Photoshop provides a neutral gray canvas around your images when you work in full screen mode, or when you zoom out so the image is smaller than your document window.
Have you ever wished you could change the color of this default grey? There’s and easy way, and although most people don’t know the trick, it’s been in Photoshop since version 4.0.
Here are the basic steps for this technique (if the animated GIF wasn’t clear):
1. Set the foreground color you want to use for the canvas.
2. Select the Paint Bucket tool.
The Paint Bucket is hidden under Photoshop’s Gradient Tool, in case you’ve never had reason to use it.
3. Shift-Click on your canvas area to change the color.
Photoshop lets you switch between a variety of screen modes (including a new mode added in Photoshop CS3). Interestingly, this technique allows you to change the canvas color on each screen mode separately. So if you want a gray canvas while working, but a white canvas when presenting, you can customize to your heart’s content.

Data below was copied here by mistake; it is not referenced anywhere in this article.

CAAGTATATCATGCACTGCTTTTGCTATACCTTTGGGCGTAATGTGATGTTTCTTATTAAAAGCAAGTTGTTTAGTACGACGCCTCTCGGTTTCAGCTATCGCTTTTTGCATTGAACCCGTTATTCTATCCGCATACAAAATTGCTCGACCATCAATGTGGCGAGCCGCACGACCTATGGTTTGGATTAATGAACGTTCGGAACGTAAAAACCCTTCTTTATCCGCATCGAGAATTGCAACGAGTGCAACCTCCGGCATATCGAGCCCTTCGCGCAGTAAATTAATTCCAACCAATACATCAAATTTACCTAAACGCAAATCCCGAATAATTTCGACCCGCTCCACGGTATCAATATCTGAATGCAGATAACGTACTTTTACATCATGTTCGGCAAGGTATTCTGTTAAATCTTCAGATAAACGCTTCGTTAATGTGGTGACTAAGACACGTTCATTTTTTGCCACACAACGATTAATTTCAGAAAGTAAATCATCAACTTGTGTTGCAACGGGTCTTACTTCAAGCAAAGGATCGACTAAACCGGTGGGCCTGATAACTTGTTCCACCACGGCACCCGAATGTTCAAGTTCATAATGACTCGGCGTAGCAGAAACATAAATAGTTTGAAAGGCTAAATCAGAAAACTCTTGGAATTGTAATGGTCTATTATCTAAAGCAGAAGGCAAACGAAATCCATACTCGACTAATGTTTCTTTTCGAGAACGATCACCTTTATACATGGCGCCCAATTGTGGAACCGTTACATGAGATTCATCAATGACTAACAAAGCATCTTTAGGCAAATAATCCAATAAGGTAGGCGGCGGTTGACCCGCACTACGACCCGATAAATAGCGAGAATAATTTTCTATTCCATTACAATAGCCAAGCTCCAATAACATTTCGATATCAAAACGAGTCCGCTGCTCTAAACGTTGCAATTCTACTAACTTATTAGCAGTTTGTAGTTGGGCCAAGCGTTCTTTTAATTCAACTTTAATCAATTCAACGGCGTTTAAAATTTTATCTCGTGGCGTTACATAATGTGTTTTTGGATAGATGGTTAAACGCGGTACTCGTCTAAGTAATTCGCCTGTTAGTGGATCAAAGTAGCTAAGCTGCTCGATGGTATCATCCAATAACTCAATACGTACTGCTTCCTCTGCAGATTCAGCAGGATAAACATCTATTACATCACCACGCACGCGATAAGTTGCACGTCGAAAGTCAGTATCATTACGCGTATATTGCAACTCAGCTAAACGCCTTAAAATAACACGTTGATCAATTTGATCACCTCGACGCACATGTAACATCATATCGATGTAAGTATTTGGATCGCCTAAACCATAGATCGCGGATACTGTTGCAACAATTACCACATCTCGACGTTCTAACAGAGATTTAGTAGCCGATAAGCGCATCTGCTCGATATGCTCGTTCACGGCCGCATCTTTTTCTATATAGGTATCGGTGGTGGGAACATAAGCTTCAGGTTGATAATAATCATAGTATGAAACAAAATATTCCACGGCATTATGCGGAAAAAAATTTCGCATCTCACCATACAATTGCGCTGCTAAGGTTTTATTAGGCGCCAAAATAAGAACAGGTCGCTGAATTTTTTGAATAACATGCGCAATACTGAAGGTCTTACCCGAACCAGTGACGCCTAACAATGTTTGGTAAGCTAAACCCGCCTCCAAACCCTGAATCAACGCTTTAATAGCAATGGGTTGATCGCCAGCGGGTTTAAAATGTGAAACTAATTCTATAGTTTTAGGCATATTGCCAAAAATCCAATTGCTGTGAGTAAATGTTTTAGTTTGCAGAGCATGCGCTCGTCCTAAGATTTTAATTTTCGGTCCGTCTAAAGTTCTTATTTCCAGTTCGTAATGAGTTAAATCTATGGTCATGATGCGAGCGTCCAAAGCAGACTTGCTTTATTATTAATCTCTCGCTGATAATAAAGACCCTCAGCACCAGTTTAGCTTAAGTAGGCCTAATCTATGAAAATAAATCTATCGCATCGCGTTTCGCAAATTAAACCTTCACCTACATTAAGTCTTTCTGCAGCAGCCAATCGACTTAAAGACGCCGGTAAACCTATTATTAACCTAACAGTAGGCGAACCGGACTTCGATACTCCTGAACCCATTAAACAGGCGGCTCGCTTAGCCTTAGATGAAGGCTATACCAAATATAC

Press the F key to cycle through Photoshop’s screen modes:
Standard: The default view with individual windows.
Maximized (new in CS3): The pasteboard fills the window and the document is enlarged to the maximum possible size without being covered by any palettes. Gray canvas by default.
Full screen: Hides the Status bar and fills the screen with the pasteboard, with the menu still visible. Gray canvas by default.
Presentation mode: Same as previous but without any menu at the top. Black canvas by default.
Tip: As always, press the TAB key to hide and show your palettes while working. (Press Shift-TAB to hide all palettes except the toolbox).
If you find yourself wanting to get back to the neutral gray canvas Photoshop shipped with, open your color picker and use an RGB setting of:
R: 204 G: 204 B: 204
You can put your canvas color back to the defaults Photoshop shipped with.
Source: This tip inspired by a entertaining troubleshooting phone call with photographer Jim Mannino at Landreth Studios. Jim had accidentally changed the color of his canvas and didn’t know how he had done it.